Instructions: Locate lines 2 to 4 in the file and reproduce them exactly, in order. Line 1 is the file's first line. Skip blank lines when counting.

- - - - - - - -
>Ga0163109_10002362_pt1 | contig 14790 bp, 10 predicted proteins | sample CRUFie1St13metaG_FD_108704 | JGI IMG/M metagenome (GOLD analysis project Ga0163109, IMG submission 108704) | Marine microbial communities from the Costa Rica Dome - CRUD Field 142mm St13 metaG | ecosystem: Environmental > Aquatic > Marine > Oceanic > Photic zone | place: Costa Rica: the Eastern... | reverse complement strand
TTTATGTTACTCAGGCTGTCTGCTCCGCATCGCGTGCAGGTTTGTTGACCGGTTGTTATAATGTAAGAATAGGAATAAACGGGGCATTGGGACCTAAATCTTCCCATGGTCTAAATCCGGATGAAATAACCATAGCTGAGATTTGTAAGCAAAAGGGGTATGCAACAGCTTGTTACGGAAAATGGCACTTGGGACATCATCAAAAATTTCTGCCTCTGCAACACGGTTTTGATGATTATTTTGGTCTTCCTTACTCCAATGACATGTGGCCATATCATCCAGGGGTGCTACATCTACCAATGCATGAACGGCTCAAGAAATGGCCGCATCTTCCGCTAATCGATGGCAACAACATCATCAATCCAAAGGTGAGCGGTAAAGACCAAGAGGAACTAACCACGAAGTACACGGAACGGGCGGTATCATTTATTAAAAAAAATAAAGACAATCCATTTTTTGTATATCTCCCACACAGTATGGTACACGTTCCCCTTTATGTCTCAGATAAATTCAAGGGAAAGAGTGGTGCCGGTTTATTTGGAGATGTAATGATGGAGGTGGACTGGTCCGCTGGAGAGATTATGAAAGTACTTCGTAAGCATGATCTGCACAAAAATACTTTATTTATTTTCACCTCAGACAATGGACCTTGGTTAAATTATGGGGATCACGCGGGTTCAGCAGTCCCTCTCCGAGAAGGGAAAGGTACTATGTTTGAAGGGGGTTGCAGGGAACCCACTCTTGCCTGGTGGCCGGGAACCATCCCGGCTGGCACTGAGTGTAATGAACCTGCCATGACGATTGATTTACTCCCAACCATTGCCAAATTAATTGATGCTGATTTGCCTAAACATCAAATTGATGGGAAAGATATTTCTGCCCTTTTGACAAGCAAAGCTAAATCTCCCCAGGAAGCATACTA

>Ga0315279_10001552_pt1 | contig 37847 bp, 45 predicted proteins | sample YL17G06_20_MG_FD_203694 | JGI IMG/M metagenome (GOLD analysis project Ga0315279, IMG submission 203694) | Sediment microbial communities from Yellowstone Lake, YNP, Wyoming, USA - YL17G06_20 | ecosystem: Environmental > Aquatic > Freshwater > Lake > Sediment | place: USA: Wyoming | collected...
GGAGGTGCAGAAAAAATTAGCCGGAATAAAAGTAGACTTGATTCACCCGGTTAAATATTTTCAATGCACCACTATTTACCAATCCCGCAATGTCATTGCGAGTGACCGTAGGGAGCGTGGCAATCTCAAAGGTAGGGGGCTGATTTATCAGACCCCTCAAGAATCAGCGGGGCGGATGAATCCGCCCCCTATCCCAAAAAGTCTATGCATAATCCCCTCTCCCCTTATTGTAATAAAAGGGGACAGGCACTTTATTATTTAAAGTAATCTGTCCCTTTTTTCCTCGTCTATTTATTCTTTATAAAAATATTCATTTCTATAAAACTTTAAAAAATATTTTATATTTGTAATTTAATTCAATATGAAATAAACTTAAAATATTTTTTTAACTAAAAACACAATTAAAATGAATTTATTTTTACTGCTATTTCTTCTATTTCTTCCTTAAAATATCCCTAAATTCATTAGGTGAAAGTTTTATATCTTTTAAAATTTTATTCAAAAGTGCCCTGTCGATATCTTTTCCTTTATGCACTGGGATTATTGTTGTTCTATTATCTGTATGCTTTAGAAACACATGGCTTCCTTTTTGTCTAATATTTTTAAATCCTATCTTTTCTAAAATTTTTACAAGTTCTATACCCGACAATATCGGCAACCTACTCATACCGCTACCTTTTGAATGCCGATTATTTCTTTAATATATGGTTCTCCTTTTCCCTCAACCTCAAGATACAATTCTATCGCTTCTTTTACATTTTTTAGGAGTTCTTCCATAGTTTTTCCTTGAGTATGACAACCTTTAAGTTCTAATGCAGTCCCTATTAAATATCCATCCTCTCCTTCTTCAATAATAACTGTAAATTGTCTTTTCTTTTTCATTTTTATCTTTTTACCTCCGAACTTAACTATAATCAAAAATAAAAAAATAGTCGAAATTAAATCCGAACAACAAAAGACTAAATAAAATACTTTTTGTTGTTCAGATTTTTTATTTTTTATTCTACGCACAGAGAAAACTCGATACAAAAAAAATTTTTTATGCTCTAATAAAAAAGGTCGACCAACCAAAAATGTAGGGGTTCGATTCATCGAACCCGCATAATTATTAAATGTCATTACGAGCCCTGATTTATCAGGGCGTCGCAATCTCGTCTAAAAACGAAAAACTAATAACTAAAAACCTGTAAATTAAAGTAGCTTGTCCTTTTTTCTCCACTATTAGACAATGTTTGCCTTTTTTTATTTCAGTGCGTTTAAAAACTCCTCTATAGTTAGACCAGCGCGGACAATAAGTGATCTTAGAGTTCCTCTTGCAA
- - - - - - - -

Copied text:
TTTATGTTACTCAGGCTGTCTGCTCCGCATCGCGTGCAGGTTTGTTGACCGGTTGTTATAATGTAAGAATAGGAATAAACGGGGCATTGGGACCTAAATCTTCCCATGGTCTAAATCCGGATGAAATAACCATAGCTGAGATTTGTAAGCAAAAGGGGTATGCAACAGCTTGTTACGGAAAATGGCACTTGGGACATCATCAAAAATTTCTGCCTCTGCAACACGGTTTTGATGATTATTTTGGTCTTCCTTACTCCAATGACATGTGGCCATATCATCCAGGGGTGCTACATCTACCAATGCATGAACGGCTCAAGAAATGGCCGCATCTTCCGCTAATCGATGGCAACAACATCATCAATCCAAAGGTGAGCGGTAAAGACCAAGAGGAACTAACCACGAAGTACACGGAACGGGCGGTATCATTTATTAAAAAAAATAAAGACAATCCATTTTTTGTATATCTCCCACACAGTATGGTACACGTTCCCCTTTATGTCTCAGATAAATTCAAGGGAAAGAGTGGTGCCGGTTTATTTGGAGATGTAATGATGGAGGTGGACTGGTCCGCTGGAGAGATTATGAAAGTACTTCGTAAGCATGATCTGCACAAAAATACTTTATTTATTTTCACCTCAGACAATGGACCTTGGTTAAATTATGGGGATCACGCGGGTTCAGCAGTCCCTCTCCGAGAAGGGAAAGGTACTATGTTTGAAGGGGGTTGCAGGGAACCCACTCTTGCCTGGTGGCCGGGAACCATCCCGGCTGGCACTGAGTGTAATGAACCTGCCATGACGATTGATTTACTCCCAACCATTGCCAAATTAATTGATGCTGATTTGCCTAAACATCAAATTGATGGGAAAGATATTTCTGCCCTTTTGACAAGCAAAGCTAAATCTCCCCAGGAAGCATACTA

>Ga0315279_10001552_pt1 | contig 37847 bp, 45 predicted proteins | sample YL17G06_20_MG_FD_203694 | JGI IMG/M metagenome (GOLD analysis project Ga0315279, IMG submission 203694) | Sediment microbial communities from Yellowstone Lake, YNP, Wyoming, USA - YL17G06_20 | ecosystem: Environmental > Aquatic > Freshwater > Lake > Sediment | place: USA: Wyoming | collected...
GGAGGTGCAGAAAAAATTAGCCGGAATAAAAGTAGACTTGATTCACCCGGTTAAATATTTTCAATGCACCACTATTTACCAATCCCGCAATGTCATTGCGAGTGACCGTAGGGAGCGTGGCAATCTCAAAGGTAGGGGGCTGATTTATCAGACCCCTCAAGAATCAGCGGGGCGGATGAATCCGCCCCCTATCCCAAAAAGTCTATGCATAATCCCCTCTCCCCTTATTGTAATAAAAGGGGACAGGCACTTTATTATTTAAAGTAATCTGTCCCTTTTTTCCTCGTCTATTTATTCTTTATAAAAATATTCATTTCTATAAAACTTTAAAAAATATTTTATATTTGTAATTTAATTCAATATGAAATAAACTTAAAATATTTTTTTAACTAAAAACACAATTAAAATGAATTTATTTTTACTGCTATTTCTTCTATTTCTTCCTTAAAATATCCCTAAATTCATTAGGTGAAAGTTTTATATCTTTTAAAATTTTATTCAAAAGTGCCCTGTCGATATCTTTTCCTTTATGCACTGGGATTATTGTTGTTCTATTATCTGTATGCTTTAGAAACACATGGCTTCCTTTTTGTCTAATATTTTTAAATCCTATCTTTTCTAAAATTTTTACAAGTTCTATACCCGACAATATCGGCAACCTACTCATACCGCTACCTTTTGAATGCCGATTATTTCTTTAATATATGGTTCTCCTTTTCCCTCAACCTCAAGATACAATTCTATCGCTTCTTTTACATTTTTTAGGAGTTCTTCCATAGTTTTTCCTTGAGTATGACAACCTTTAAGTTCTAATGCAGTCCCTATTAAATATCCATCCTCTCCTTCTTCAATAATAACTGTAAATTGTCTTTTCTTTTTCATTTTTATCTTTTTACCTCCGAACTTAACTATAATCAAAAATAAAAAAATAGTCGAAATTAAATCCGAACAACAAAAGACTAAATAAAATACTTTTTGTTGTTCAGATTTTTTATTTTTTATTCTACGCACAGAGAAAACTCGATACAAAAAAAATTTTTTATGCTCTAATAAAAAAGGTCGACCAACCAAAAATGTAGGGGTTCGATTCATCGAACCCGCATAATTATTAAATGTCATTACGAGCCCTGATTTATCAGGGCGTCGCAATCTCGTCTAAAAACGAAAAACTAATAACTAAAAACCTGTAAATTAAAGTAGCTTGTCCTTTTTTCTCCACTATTAGACAATGTTTGCCTTTTTTTATTTCAGTGCGTTTAAAAACTCCTCTATAGTTAGACCAGCGCGGACAATAAGTGATCTTAGAGTTCCTCTTGCAA